From: John Hudson (firstname.lastname@example.org)
Date: Thu Aug 31 2006 - 00:03:25 CDT
Philippe Verdy wrote:
> Where do we have a reference in OpenType to describe correctly the correct shaping behavior for various languages using the Arabic script? It looks like U+06BE was not covered in these specs, so this may explain why it was forgotten; and anyway, there's certainly a lack of agreement and specification for any other language than Arabic.
> All this suggests that the OpenType working group should really work on this script and start immediately a survey about the effective coverage of all languages using that script. It is clear from those discussions, that only the Arabic language has been seriously considered, and I fear that we learn that other issues are still not detected, even for languages that we know are (or were) written with the Arabic script (and there are many...).
There is no 'OpenType working group' responsible for such things. The OpenType font format
is becoming part of the MPEG standard, which I presume involves some kind of working
group, but that is specifically the font file format (itself an extension of the TrueType
sfnt format), and it should be noted that OpenType *Layout* is an optional aspect of
OpenType (all the OTL tables are desgination optional; a conformant OT font might not have
any OTL tables at all). There is no body responsible for researching and specifying
language-specific font behaviour. Microsoft specify how to build fonts to work with their
shaping engines, but only occasionally make recommendations about specific language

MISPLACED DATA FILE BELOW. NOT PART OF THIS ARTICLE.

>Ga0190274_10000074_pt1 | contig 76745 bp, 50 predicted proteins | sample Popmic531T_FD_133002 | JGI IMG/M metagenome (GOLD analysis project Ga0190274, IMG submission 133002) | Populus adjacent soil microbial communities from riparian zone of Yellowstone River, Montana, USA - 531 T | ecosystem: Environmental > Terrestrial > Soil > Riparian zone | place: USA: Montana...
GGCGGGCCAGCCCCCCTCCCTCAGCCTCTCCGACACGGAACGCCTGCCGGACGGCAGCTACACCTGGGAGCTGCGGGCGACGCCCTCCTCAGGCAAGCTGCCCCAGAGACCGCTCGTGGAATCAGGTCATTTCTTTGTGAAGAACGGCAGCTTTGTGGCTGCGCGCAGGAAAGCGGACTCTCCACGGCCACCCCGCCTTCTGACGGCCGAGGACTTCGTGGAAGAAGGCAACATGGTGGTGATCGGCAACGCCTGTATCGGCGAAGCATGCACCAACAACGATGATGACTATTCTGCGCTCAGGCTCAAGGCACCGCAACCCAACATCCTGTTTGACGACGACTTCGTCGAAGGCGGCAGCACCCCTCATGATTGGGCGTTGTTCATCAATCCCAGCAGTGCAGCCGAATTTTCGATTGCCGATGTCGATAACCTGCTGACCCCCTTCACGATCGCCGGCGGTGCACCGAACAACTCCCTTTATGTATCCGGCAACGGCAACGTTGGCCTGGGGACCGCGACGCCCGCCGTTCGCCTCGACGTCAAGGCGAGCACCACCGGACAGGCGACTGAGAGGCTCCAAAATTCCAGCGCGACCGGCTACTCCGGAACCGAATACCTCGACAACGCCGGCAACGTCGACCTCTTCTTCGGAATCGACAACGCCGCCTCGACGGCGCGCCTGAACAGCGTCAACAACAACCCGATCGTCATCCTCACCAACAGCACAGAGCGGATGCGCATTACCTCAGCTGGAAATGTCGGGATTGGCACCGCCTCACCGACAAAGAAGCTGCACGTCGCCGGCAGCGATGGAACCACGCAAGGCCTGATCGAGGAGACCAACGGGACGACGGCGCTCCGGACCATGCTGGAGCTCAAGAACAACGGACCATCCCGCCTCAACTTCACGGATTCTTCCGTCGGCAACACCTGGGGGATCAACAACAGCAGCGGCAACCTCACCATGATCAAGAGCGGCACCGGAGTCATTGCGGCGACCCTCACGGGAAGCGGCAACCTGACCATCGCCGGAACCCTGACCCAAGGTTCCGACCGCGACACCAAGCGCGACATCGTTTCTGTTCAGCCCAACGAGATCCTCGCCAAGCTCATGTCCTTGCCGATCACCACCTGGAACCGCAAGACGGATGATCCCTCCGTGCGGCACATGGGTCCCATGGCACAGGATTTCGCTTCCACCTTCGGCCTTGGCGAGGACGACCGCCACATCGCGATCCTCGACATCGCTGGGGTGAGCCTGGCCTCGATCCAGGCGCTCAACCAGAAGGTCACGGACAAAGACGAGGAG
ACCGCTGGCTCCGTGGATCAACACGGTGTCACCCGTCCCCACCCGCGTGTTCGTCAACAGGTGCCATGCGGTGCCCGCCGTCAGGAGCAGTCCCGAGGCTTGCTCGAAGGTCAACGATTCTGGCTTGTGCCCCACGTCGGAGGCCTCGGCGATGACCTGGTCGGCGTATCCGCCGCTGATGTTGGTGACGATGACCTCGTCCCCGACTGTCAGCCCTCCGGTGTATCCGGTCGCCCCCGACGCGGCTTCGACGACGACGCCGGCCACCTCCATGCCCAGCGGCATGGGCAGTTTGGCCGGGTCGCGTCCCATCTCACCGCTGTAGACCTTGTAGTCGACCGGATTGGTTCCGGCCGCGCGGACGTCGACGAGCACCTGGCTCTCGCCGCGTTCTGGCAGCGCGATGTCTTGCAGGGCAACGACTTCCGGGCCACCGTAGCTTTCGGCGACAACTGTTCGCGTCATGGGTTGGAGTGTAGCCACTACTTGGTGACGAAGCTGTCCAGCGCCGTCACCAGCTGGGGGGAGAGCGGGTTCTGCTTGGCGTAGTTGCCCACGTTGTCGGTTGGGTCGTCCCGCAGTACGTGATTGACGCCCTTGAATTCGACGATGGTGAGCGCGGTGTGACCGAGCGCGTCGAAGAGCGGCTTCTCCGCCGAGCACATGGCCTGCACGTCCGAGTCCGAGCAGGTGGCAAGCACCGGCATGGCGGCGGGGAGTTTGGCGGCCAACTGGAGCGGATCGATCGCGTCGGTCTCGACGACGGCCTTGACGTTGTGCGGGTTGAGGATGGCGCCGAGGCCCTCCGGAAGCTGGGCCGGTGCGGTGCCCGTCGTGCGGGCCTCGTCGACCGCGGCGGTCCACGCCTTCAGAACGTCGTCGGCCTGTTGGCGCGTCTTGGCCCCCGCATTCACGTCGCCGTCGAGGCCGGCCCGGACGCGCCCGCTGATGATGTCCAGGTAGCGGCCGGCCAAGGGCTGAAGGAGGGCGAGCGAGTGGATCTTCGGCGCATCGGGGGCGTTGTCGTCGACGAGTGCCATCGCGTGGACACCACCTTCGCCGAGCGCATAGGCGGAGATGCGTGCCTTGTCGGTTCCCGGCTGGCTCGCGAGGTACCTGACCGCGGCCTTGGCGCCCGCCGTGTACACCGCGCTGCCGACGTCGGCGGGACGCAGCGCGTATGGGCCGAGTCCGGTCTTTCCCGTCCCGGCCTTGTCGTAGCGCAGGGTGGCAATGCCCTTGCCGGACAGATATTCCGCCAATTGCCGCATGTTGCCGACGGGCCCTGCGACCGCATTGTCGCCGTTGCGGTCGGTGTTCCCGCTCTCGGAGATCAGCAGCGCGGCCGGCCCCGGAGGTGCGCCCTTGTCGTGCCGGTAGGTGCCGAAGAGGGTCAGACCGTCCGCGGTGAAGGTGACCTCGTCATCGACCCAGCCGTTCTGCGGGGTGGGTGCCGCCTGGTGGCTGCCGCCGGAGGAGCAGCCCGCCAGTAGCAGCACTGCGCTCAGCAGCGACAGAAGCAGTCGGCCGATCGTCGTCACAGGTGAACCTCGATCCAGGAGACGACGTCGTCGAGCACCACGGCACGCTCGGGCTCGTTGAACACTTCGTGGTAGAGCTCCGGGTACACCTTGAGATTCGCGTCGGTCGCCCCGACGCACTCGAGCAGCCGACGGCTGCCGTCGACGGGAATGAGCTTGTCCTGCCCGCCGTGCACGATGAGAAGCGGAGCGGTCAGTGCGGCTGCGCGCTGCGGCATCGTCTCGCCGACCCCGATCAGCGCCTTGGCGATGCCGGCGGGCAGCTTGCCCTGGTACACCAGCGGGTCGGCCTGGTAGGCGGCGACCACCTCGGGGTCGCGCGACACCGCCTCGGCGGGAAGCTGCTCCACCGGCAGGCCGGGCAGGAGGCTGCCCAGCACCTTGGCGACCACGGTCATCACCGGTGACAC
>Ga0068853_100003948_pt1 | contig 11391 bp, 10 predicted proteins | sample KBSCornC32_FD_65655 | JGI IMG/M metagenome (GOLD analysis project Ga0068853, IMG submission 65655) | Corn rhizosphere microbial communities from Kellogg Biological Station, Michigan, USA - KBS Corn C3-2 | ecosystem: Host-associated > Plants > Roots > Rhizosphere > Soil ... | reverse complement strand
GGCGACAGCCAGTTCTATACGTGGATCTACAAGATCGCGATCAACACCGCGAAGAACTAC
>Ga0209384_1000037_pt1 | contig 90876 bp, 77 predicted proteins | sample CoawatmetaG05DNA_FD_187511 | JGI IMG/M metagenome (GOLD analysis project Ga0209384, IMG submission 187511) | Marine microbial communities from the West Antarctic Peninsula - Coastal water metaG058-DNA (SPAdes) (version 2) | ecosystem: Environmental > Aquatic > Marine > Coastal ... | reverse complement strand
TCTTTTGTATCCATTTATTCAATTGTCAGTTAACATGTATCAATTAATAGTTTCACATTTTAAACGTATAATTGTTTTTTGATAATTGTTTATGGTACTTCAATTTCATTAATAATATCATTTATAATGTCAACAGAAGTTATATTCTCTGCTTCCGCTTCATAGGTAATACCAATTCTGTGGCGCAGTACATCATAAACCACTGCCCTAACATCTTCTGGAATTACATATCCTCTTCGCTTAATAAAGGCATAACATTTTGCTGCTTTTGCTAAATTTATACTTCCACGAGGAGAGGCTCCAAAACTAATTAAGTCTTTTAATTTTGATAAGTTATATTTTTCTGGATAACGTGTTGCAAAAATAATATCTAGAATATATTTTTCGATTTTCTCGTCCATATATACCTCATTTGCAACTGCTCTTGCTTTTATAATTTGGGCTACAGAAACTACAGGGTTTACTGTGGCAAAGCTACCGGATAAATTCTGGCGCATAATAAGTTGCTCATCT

shaping. For the most part, us font developers have been left to figure it out ourselves.
We use a variety of channels to share information, including the OpenType discussion list,
Typohile forums, ATypI conferences and other font technology events. And of course those
of us most involved with non-Latin type design tend to be active in Unicode circles or at
least to keep ourselves informed. Many of us also have particular language users as
clients or advisors. The majority of Arabic script fonts have relatively limited language
support, usually either Arabic language only (common for fonts originating in the Middle
East) or based on Arabic 8-bit codepages (e.g. Arabic, Persian and Urdu). The number of
extended Arabic fonts is actually quite small. The last one I worked on (Adobe Arabic) has
OTL language system tags and distinct glyph shaping and or localised preferred forms for
Arabic, Persian, Malay (Jawi), Morrocan Arabic, Sindhi, Urdu and Uighur. The 'default'
shaping tries to provide the best general coverage, i.e. it is not identical to Arabic
language shaping (which includes some specialised ligatures and contextual variation in
the isolated form of U+0647). I'm happy to recommend to my clients support for additional
language shaping, if I have reliable information. It should be noted though that there are
no currently shipping applications that support language-specific OpenType Layout. It
should also be noted that there is not a one-to-one mapping between OTL 'language system'
tags and language tagging systems and standards; 'language system' is a misnomer, and the
OTL tags should have been called something like 'writing system' or 'typographic
convention', which only sometimes is neatly aligned to a language (it could be aligned to
regional or national preferences, variant orthographies (e.g. traditional vs reformed
Malayalam), or even conventions employed by individual publishers (e.g. variant
conventions for typesetting classical Greek)).
That is the state of play.
-- Tiro Typeworks www.tiro.com Vancouver, BC email@example.com I am not yet so lost in lexicography, as to forget that words are the daughters of earth, and that things are the sons of heaven. - Samuel Johnson
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